Doping, Surveillance and Radical Transparency in Sport

Surveillance studies people tend not to look at sport very much. Sure, sports mega-events and the kinds of security crackdowns and surveillance surges that occur around them are an object of research, but sport itself, less so.

This is interesting because the bodies of athletes are amongst the most closely monitored and at the same time, contested sites that one could imagine, none more so than professional cycling. Professional cycling may be the most difficult sport on the planet and not surprisingly it has acquired a bad reputation for the prevalence of cheating, particularly in the area of doping. The reputation is in some ways unfair as cycling also has some of the most onerous regulations governing everything from the movements of the riders – the so-called ‘whereabouts rule’, where riders must be available for testing at all times, so must tell doping testers where they are going to be and be there – to bodily function, with top level cyclists now required to have a ‘biological passport’ which establishes baseline values for levels of various aspects of blood and so on, so that anything which alters these values in an unusual way can be taken as prima facie evidence of doping.

However, there has been a reaction from many cyclists against the increasingly intrusive surveillance regime. Privacy has been cited (see for example the challenge by Kazahk rider, Andrey Kashechkin to be his positive test for an illegal blood transfusion), as well as the riders’ right to a good night’s sleep (testers now often arrive in the early hours of the morning). Critics have been less sympathetic with accusations of a code of ‘omerta’ towards anyone who tells the truth about doping in cycling, and riders generally failing to understand the seriousness of cheating.

In opposition to the complaints, a growing number of top teams and riders have been taking the initiative and arguing not against the surveillance regime but embracing it even more fully than the UCI, the sport’s governing body or WADA, the World Anti-Doping Agency. One example is British rider, Bradley Wiggins. He’s an ex-Olympic track cycling champion who has previously finished 4th in the Tour de France, generally acknowledged as the pinnacle of the sport. That result was a surprise to everyone as Wiggins had never really shown such prowess on the road, and there were mutterings about doping. What Wiggins did was radical and even more startling: a rider who has always insisted that he has ridden clean, he published his biological passport readings for the whole period of the Tour and more.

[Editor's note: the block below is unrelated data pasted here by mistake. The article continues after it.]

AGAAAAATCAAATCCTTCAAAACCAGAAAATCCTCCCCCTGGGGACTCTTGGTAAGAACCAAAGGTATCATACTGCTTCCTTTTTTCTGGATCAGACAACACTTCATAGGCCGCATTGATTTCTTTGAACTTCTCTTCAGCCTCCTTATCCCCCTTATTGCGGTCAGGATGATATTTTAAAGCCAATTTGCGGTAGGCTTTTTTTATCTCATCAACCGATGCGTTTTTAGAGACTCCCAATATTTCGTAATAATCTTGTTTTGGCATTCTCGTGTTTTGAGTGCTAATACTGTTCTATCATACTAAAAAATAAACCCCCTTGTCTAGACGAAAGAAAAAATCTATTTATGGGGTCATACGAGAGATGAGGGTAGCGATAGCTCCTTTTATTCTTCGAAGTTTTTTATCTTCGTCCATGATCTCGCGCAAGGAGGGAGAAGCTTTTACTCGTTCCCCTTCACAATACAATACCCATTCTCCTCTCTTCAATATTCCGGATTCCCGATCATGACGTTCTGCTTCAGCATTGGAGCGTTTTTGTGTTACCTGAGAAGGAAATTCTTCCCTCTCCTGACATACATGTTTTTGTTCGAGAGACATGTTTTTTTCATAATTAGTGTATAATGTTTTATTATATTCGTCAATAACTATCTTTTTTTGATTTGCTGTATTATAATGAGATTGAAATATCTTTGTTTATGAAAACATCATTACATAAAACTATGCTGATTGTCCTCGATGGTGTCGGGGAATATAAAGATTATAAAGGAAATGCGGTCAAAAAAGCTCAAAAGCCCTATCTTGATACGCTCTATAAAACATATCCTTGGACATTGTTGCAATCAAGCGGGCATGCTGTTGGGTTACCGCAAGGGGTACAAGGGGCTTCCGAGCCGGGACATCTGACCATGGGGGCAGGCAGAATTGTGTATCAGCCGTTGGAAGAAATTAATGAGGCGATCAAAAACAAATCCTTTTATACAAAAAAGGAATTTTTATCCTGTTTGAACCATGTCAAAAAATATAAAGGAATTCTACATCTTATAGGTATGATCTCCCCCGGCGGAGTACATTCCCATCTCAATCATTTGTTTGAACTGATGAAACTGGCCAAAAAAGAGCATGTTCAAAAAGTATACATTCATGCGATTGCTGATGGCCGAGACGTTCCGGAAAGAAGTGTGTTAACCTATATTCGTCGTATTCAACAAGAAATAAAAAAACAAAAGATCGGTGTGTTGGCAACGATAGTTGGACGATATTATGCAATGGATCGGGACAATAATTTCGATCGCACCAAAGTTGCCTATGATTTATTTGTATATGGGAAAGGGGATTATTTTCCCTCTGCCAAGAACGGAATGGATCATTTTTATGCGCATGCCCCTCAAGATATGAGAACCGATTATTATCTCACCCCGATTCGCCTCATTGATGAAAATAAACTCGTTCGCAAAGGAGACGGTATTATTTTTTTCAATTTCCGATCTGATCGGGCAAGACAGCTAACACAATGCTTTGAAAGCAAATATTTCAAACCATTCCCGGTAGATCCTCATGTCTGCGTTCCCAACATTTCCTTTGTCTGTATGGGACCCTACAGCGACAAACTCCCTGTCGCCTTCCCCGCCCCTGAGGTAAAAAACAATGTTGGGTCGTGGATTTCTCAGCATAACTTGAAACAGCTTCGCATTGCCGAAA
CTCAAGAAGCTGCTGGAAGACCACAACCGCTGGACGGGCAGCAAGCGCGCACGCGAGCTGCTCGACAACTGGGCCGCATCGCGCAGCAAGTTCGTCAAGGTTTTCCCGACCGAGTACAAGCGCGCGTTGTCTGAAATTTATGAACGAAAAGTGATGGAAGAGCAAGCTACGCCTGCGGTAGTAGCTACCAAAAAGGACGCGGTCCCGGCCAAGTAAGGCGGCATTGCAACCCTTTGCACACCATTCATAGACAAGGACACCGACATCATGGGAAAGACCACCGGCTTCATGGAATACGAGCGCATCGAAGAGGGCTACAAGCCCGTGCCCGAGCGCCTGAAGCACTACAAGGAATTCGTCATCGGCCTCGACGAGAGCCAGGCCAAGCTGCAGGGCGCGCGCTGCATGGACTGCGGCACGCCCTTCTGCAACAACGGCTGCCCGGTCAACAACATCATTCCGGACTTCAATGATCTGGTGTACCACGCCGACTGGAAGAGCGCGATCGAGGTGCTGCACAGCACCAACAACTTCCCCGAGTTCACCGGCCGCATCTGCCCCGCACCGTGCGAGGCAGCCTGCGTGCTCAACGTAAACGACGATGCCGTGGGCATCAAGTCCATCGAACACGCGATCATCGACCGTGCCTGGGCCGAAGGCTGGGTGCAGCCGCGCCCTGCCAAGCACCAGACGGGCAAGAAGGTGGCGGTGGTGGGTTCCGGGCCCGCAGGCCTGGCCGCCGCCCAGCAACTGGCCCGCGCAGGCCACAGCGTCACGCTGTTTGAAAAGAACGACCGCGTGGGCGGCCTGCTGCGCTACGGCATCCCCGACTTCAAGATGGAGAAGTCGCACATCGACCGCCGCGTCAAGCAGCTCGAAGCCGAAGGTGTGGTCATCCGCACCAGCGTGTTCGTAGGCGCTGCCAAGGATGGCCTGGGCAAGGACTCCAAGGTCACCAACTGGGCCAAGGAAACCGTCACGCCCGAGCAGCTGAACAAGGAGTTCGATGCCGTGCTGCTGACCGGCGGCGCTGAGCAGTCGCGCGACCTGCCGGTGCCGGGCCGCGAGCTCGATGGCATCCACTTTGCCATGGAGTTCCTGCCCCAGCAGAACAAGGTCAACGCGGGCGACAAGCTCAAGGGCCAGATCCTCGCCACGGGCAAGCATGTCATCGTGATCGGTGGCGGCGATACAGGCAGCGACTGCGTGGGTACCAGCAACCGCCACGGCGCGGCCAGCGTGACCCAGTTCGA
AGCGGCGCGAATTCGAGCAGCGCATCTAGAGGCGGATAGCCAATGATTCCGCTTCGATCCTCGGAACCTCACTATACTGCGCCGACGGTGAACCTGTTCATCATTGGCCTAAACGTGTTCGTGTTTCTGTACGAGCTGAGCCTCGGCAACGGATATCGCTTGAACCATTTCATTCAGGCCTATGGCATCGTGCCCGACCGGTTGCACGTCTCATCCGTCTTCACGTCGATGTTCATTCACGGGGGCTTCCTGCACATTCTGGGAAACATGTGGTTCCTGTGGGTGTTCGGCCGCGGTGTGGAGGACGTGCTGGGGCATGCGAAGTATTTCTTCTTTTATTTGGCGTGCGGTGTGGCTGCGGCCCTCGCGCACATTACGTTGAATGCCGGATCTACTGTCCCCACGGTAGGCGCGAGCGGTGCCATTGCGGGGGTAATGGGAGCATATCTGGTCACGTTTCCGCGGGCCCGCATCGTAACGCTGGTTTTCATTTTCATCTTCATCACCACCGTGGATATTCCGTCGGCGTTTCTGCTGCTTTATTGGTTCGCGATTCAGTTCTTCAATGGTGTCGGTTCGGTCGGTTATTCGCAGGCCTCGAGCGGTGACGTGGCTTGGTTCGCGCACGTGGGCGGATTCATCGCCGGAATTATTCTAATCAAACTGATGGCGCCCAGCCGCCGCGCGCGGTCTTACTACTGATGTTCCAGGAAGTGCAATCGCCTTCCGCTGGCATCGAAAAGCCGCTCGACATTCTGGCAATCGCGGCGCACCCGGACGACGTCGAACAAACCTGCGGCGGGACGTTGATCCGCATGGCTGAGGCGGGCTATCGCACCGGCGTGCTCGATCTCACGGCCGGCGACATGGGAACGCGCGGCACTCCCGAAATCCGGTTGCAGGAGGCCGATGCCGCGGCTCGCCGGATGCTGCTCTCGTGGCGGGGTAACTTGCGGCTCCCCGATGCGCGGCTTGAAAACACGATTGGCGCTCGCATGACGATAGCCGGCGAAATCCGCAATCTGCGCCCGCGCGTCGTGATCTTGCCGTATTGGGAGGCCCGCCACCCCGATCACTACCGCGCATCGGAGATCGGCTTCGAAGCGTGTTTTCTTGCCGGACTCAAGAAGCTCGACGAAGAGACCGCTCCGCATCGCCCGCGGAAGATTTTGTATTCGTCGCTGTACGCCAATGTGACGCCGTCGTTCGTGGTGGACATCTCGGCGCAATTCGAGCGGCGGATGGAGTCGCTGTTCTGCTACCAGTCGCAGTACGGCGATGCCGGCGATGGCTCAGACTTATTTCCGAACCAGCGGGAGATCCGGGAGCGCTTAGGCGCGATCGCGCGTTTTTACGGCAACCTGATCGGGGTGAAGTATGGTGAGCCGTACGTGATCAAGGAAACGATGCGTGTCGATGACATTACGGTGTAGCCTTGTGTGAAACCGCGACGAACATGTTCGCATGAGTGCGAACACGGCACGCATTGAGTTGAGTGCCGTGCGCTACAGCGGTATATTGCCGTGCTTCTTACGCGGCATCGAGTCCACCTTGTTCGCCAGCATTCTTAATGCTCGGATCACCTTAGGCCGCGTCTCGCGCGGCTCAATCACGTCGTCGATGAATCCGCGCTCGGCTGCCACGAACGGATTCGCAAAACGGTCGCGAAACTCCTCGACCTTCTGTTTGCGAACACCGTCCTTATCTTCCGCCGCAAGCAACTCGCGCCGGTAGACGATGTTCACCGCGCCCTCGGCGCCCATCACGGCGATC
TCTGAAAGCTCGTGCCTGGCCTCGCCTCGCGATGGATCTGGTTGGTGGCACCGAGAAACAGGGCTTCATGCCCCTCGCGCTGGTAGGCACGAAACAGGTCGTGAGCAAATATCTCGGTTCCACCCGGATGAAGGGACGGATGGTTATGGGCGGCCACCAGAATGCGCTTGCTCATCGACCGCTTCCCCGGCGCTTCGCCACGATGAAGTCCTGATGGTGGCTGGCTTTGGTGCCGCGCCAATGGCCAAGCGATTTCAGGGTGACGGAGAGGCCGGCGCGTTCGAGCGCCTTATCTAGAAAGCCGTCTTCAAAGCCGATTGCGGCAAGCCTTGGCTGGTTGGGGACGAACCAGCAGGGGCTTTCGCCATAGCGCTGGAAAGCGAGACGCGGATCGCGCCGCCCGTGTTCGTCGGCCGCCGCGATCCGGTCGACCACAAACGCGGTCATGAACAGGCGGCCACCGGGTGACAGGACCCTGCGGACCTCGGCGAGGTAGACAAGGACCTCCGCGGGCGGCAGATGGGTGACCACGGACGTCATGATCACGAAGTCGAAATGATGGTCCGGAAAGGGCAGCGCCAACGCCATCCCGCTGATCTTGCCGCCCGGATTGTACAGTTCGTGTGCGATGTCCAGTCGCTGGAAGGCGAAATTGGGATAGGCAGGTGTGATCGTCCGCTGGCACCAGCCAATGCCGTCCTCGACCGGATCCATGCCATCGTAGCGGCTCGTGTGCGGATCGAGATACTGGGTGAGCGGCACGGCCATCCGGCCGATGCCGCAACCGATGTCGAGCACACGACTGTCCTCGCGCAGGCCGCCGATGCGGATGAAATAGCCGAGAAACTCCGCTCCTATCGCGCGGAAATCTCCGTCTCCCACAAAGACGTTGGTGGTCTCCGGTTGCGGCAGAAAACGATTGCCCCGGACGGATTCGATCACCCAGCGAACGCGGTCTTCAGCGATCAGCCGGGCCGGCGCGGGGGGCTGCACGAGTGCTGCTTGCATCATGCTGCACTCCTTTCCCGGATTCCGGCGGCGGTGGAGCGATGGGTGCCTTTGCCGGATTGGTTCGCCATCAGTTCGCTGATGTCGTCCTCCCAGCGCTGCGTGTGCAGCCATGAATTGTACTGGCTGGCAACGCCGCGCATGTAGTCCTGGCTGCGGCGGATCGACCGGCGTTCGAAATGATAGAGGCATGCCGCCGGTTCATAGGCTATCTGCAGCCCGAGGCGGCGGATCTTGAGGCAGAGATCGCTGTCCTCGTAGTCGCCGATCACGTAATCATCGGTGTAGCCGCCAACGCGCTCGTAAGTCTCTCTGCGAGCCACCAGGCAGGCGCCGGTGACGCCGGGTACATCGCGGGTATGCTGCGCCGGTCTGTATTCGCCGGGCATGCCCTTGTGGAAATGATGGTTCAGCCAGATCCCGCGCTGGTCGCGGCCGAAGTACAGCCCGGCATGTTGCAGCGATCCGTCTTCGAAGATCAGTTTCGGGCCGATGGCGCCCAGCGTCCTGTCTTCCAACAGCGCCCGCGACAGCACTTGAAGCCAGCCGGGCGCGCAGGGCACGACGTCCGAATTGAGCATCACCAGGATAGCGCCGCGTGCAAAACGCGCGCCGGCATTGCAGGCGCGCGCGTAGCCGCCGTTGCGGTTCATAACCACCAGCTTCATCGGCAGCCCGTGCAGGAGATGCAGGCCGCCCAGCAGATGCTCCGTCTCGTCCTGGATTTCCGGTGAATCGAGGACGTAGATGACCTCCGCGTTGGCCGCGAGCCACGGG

Now he is taking this ‘radical transparency’ stance further and arguing that all biological passport data for all riders should be made available on the Internet. He argues that this would give both individual riders and the sport, credibility, and stop the rumour mill and the often unfounded allegations around particular performances, as well as shaming those who really are trying to get away with doping. Of course it does damage privacy, but in this case, the virtues of privacy and very much less clear than they might be in other domains. Of course there is also a big difference between such transparency being a voluntary gesture and a requirement.